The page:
Use social media to publicise your event with blog posts, your tour programme pinned to your Twitter stream, Face Book pages and Pinterest, and promote your hosts’ publicity. Adapt your proposal as a Press Release to local media for interviews or articles mentioning your event.

Show up and smile:
It is not unheard of for even seasoned authors to find only a couple of punters come to ‘meet’ them or hear one of their readings. Even a single reader deserves your smile, your grace, and your best performance. They will never forget it, and for the rest of their lives will tell everyone they know how brilliant you are.

******
A Biography of Story, A Brief History of Humanity is available from UK bookshops or worldwide from The Book Depository  [TBD link: http://www.bookdepository.com/A-Biography-of-Story--a-Brief-History-of-Humanity/9781785899492 ]
 Many more tips on writing, publishing and marketing can be found in Writing Your Nonfiction Book: the complete guide to becoming an author. [TBD link:  http://www.bookdepository.com/Writing-Your-Nonfiction-Book-Trish-Nicholson/9781784620660 ]
  Find out more about Trish’s books and read her articles at www.trishnicholsonswordsinthetreehouse.com and follow her on Twitter

@TrishaNicholson https://twitter.com/TrishaNicholson

Bio: Trish Nicholson is a social anthropologist and author of narrative non-fiction and short stories. She lives in New Zealand and is a member of the NZ Society of authors.



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Wednesday, 15 March 2017

Mistakes Writers Make #writetip




“I feel certain this is going to be a great resource for non-fiction writers.”

It was those kind words – written by Lorraine Mace, the host of this guest post – which were the first ones to be left on my blog, Mistakes Writers Make, when I launched it seven years ago with the first Mistake, Believing You Can DIY.

Having at that stage been a tutor for the Writers Bureau for two or three years, I’d been critically appraising the work of beginner non-fiction writers for some time. While showing and telling new writers what to do certainly has its place, I came to fully appreciate that this prescriptive method may not be sufficient or even productive for some learners. It was good constructive criticism that really seemed to move many forward, I noticed: pointing out the errors, and offering guidance on how to correct them, while giving praise for what was being done well, of course.

Not all aspiring writers can or want to enrol on a course, though, and I began to wonder whether a resource dedicated to showing wannabe writers what they might be doing that they shouldn’t be doing would be popular – and might serve those writers more effectively than merely giving them instructions, as many writing guides do (and indeed do well).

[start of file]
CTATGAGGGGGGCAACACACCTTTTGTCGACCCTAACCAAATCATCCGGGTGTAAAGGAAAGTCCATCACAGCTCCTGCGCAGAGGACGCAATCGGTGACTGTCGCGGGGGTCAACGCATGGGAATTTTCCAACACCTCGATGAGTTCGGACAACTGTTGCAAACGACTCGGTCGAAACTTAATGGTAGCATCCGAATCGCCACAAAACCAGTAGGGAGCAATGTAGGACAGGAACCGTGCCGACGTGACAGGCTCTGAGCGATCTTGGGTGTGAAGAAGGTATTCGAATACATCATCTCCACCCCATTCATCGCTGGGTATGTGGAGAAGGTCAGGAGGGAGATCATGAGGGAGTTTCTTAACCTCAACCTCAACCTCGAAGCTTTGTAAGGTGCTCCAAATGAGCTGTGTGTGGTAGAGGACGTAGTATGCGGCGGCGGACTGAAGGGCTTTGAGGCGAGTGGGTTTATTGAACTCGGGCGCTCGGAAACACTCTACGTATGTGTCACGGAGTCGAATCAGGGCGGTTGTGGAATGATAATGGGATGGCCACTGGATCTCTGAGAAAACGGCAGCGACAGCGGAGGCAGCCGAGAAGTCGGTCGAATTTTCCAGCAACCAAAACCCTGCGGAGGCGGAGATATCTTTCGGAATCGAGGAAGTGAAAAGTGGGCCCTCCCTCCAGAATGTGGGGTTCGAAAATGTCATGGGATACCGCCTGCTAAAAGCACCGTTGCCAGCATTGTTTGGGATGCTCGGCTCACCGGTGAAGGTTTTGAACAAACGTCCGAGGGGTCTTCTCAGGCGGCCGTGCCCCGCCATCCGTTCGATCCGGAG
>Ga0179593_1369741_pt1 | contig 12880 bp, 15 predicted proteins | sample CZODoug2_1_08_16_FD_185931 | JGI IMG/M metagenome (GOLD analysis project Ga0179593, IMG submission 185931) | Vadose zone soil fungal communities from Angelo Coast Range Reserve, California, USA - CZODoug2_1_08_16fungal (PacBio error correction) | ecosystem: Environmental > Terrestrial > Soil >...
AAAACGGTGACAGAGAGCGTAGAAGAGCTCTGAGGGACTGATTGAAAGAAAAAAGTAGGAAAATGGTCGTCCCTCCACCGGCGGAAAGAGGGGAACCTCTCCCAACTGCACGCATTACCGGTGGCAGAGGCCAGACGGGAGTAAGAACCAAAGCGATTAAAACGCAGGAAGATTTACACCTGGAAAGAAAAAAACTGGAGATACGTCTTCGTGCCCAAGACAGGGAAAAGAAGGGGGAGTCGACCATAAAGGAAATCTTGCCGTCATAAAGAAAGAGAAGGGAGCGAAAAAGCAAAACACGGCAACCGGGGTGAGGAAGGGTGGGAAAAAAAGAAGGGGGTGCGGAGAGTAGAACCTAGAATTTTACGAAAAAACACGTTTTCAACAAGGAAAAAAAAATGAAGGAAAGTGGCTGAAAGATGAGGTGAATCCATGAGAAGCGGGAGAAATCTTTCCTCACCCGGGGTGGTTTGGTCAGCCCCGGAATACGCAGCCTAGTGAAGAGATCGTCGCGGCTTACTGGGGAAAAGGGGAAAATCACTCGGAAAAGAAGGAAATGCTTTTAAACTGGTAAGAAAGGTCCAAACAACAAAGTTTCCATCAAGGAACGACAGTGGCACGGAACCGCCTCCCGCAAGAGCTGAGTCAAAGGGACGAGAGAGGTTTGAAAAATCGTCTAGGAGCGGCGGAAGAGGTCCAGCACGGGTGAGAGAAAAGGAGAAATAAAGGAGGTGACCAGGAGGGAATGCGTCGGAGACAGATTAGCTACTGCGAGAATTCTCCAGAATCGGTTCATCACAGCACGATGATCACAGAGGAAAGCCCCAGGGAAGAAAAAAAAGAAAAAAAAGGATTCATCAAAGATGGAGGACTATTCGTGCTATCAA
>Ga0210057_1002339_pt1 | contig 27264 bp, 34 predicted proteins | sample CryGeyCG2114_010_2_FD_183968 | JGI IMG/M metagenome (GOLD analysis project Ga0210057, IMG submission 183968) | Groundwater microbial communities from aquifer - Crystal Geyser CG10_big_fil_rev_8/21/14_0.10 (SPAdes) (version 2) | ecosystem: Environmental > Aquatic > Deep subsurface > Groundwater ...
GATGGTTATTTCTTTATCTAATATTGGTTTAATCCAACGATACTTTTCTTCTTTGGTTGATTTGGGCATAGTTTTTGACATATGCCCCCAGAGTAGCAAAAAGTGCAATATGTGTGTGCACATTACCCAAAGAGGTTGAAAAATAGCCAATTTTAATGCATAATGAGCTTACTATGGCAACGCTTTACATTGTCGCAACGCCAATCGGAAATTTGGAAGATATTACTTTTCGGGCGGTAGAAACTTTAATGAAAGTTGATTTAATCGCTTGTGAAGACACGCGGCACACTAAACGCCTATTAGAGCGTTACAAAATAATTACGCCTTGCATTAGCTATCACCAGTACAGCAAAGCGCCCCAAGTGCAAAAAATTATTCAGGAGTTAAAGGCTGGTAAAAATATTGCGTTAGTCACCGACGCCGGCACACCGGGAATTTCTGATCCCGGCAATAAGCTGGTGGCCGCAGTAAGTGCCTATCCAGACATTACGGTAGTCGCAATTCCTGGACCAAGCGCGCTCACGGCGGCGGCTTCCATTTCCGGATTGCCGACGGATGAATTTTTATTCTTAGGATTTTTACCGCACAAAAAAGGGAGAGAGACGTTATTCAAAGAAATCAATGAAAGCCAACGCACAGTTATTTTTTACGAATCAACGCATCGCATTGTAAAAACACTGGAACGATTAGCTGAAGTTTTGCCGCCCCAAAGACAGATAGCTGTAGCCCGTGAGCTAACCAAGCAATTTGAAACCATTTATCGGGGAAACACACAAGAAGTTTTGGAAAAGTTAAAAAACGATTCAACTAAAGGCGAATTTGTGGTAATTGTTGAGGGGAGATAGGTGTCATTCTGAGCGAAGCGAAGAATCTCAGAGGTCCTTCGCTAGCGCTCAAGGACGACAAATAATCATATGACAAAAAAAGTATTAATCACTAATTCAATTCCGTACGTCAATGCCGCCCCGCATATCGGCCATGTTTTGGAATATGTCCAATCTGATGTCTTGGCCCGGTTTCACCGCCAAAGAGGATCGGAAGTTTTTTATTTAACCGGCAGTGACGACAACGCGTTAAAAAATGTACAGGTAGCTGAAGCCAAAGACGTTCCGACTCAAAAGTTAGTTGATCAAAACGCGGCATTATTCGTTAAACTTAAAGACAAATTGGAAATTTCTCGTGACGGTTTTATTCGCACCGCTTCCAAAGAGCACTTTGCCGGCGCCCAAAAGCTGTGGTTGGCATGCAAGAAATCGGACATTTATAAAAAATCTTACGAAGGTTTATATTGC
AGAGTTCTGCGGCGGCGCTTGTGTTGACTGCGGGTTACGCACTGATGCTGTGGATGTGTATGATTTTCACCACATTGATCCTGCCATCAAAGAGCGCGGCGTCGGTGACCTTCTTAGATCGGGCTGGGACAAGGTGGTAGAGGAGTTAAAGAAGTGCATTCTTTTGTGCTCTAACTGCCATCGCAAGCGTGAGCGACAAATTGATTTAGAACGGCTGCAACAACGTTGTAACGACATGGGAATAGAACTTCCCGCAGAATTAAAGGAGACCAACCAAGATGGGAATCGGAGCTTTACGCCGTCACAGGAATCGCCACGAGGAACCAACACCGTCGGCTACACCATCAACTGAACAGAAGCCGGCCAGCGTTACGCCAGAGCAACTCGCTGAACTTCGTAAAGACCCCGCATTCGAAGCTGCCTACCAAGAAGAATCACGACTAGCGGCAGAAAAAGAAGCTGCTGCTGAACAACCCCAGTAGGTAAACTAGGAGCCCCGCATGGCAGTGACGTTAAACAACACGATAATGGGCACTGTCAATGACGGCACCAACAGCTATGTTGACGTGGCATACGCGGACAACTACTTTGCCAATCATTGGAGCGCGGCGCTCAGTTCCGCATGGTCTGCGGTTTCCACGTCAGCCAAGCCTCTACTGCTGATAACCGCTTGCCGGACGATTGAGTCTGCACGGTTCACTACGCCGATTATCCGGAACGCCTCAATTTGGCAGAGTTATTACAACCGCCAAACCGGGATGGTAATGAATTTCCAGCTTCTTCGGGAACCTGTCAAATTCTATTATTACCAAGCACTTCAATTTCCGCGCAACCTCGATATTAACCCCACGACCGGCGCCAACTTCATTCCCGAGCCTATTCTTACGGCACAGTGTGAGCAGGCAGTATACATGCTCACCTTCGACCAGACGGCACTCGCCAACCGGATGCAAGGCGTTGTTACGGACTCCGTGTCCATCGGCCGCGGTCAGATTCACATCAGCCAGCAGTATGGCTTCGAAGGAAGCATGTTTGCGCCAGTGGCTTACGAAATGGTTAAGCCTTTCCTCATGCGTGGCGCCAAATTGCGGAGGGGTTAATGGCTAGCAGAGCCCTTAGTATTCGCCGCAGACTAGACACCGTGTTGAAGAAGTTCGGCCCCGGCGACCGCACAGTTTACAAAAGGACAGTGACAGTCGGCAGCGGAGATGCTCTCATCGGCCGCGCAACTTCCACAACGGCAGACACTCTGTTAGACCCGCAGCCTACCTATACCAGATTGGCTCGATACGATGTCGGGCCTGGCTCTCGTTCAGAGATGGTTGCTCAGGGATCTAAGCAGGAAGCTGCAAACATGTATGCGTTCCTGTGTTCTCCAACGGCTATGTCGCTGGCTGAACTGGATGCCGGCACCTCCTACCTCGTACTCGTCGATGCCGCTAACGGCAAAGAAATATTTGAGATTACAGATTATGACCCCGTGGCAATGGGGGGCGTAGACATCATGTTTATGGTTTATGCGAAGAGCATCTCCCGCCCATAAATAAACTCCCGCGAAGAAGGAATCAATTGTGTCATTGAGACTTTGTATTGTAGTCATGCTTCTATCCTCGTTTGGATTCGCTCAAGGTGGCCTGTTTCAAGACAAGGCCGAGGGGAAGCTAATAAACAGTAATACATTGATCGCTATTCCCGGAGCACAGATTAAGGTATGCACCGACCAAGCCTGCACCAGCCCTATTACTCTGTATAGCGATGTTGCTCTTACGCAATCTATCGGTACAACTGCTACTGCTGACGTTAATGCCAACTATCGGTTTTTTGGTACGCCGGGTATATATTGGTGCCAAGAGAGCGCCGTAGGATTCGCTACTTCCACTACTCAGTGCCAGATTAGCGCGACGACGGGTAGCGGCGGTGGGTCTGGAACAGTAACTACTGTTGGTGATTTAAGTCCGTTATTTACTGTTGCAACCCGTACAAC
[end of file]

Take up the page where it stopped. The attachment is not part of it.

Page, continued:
The idea for a blog focusing on error sprung from this, and it is still going – although as a writing resource I’m not sure it has ever quite got anywhere near that greatness Lorraine so supportively predicted in its early days! It’s not all about the bloopers, though: the ‘Mistakes’ are supplemented by publishing and other opportunities, product recommendations and book reviews, as well as occasional rants about such hazards as copyright-grabbing writing competitions, which writers have to negotiate.

Some years ago I began to think a more structured guidebook taking the reader sequentially from A to Z might work for those looking for an introductory manual in writing non-fiction. The Mistakes on the blog are not logically ordered – they not only go from A to X to D to P, but since I introduced guest posts they now also take in a few Cyrillic and Greek letters as scenic detours – and whatever Mistake happens to take my whim at any given time becomes the next one in numerical line. Not necessarily ‘friendly’ to a total beginner needing to learn from scratch!

And so the ebooks were born. The first, 50 Mistakes Beginner Writers Make, was published in 2015; the second, predictably titled 50 More Mistakes Beginner Writers Make, just last month.

They start with the basics – generating ideas, approaching editors, researching and crafting an article – before tackling slightly more advanced subjects – dealing with editors, editing techniques, understanding contracts, interviewing skills and much more. I can’t deny that occasionally the books tell the reader what to do – but when they do they do so through the prism of error, to which I think some people (not all) respond better.